Q At this stage -- you don't want to get into the details of the policy, so I won't press you on that -- but at this stage, the President's previous commanders on the ground who were just replaced said publicly they didn't think additional troops would help. Leaders of Congress who are Democrats don't think additional troops will help. A number of Republicans feel that way -- and there are some who don't, like McCain and Graham and others who support a troop surge. When you look at public opinion, you know where that stands.
The President is isolated in terms of the Iraqi policy and he seems to be among the few who thinks that this step, or any step can actually result in victory. I'm wondering where his mind-set is, how he arrived at this point in doing something that remains quite unpopular?
MR. SNOW: Again, I'm going to be able to give you a lot better answer -- I would warn against the theme that the President is isolated, or even -- if you go back, for instance, and you look at John Abizaid's testimony in December, saying, well, properly done, yes, we could use more troops. I mean, there have been a number of different characterizations by members of the military.
I think what you have to do is to take a look at the whole package and how it fits together, because I think Americans are concerned -- they want to know questions that are often asked: What does it mean -- what is your military objective, precisely what is it? How do the Iraqis fit in? How does the international community fit in? How does it fit in with the war on terror?
So a lot of those key questions I think are worth laying out for the American people. And, furthermore, even within the speech to the nation, there are going to be a lot of details that you're going to be interested in that we're not going to have time -- we're going to spend a lot of time, whatever time you need briefing you on background on that, as well.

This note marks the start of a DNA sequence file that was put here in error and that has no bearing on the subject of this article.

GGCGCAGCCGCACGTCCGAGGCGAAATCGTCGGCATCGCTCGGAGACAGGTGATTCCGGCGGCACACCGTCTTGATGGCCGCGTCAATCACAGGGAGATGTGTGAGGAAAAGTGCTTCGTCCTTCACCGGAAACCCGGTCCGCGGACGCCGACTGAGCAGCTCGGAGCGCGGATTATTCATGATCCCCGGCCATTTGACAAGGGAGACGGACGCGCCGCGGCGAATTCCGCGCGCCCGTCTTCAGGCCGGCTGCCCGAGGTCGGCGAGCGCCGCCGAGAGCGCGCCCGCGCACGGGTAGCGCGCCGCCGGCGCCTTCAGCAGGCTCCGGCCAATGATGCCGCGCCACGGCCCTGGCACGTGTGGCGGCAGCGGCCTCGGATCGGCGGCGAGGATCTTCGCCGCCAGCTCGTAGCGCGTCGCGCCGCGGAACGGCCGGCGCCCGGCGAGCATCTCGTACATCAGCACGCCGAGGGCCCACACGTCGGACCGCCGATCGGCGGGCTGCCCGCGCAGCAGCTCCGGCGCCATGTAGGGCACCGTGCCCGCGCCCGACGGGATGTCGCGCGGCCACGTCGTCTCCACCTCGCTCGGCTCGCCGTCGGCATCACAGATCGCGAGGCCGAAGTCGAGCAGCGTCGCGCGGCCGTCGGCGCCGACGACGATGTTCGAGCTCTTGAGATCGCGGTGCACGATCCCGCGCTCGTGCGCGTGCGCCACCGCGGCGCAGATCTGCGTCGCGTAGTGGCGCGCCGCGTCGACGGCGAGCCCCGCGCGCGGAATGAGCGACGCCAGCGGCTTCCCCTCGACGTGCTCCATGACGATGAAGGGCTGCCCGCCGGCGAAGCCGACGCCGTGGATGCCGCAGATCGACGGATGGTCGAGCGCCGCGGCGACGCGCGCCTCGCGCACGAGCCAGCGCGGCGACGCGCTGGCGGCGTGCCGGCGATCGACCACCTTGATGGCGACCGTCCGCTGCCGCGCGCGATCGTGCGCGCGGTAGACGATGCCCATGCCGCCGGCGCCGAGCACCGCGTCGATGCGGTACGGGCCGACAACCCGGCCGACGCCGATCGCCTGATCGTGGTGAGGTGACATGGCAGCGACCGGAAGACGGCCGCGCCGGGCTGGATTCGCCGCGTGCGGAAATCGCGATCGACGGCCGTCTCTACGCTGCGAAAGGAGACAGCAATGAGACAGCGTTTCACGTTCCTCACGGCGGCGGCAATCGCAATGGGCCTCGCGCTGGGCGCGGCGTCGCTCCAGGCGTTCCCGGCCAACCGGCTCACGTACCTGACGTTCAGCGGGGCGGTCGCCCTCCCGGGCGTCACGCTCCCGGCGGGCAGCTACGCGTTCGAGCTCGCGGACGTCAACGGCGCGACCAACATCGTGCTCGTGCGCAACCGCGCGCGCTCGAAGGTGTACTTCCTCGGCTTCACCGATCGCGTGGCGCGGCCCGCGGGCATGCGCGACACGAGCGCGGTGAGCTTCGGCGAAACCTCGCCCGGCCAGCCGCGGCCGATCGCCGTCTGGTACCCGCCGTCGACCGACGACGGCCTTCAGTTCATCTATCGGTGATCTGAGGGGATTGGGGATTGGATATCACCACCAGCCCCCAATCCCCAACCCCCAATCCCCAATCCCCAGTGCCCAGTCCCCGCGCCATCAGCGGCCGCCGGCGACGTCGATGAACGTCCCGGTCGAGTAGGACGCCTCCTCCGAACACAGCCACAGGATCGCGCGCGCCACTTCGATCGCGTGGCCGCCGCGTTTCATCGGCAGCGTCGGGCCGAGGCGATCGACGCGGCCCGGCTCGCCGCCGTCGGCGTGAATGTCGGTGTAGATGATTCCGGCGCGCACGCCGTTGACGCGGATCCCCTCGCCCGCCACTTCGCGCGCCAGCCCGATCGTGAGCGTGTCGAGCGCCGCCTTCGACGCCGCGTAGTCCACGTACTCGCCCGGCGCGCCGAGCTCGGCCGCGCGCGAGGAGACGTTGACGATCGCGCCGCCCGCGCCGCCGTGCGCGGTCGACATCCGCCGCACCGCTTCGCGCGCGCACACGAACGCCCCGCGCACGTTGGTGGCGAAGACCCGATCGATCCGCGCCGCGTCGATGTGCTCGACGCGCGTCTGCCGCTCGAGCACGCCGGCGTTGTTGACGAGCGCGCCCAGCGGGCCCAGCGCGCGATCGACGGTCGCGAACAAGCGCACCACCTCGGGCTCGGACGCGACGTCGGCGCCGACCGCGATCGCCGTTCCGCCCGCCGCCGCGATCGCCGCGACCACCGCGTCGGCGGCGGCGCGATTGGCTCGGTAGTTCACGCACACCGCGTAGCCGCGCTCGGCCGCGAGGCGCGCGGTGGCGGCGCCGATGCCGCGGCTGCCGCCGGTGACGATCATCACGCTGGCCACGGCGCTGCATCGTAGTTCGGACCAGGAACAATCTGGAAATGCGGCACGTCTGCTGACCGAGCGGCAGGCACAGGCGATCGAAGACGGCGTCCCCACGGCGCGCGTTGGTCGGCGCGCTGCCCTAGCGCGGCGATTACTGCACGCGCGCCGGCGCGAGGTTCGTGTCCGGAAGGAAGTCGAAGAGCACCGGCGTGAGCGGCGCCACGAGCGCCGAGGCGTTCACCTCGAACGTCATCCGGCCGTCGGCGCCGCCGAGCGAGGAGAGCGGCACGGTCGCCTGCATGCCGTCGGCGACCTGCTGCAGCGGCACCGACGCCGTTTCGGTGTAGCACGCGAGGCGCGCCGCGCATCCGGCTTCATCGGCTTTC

I think a full, informed debate allows people to get a sense of what's going on in Iraq and all the various forces that are at play, and how we think one needs to address them. It's going to be useful, and it's worth having a very thoughtful debate about the details and about how the President plans to move forward.
Q I guess the challenge would be who besides the President thinks that the war is winnable at this stage?
MR. SNOW: I think millions of Americans believe that this war is winnable, and I think, furthermore, that it's important to rebuild the sense of political unity. One of the things the President has often said is, the only way we lose if we lose our will. And it is clear that there have been political debates in this country.
And it's also interesting because, again, I've heard a lot of Democrats saying, we want to succeed in Iraq. And, therefore, the question for them is, that's great, we agree, so let's find out what your ideas are, if you think you've got a different or a better idea; let's find out how you'll support the military in this endeavor. That's worth doing. And, frankly, done the right way will reassure the American people that all of Washington is serious about doing the right thing and doing it in the right way. And so we've got an opportunity here I think of getting thoughtful debate.
Q Tony, can you talk again about the President's confidence in Prime Minister Maliki? He has said before about hitting these benchmarks -- back in October -- it didn't happen. He said that there was going to be security in Baghdad; the battalions didn't show up. What has changed over the past few months? And where does the President stand today --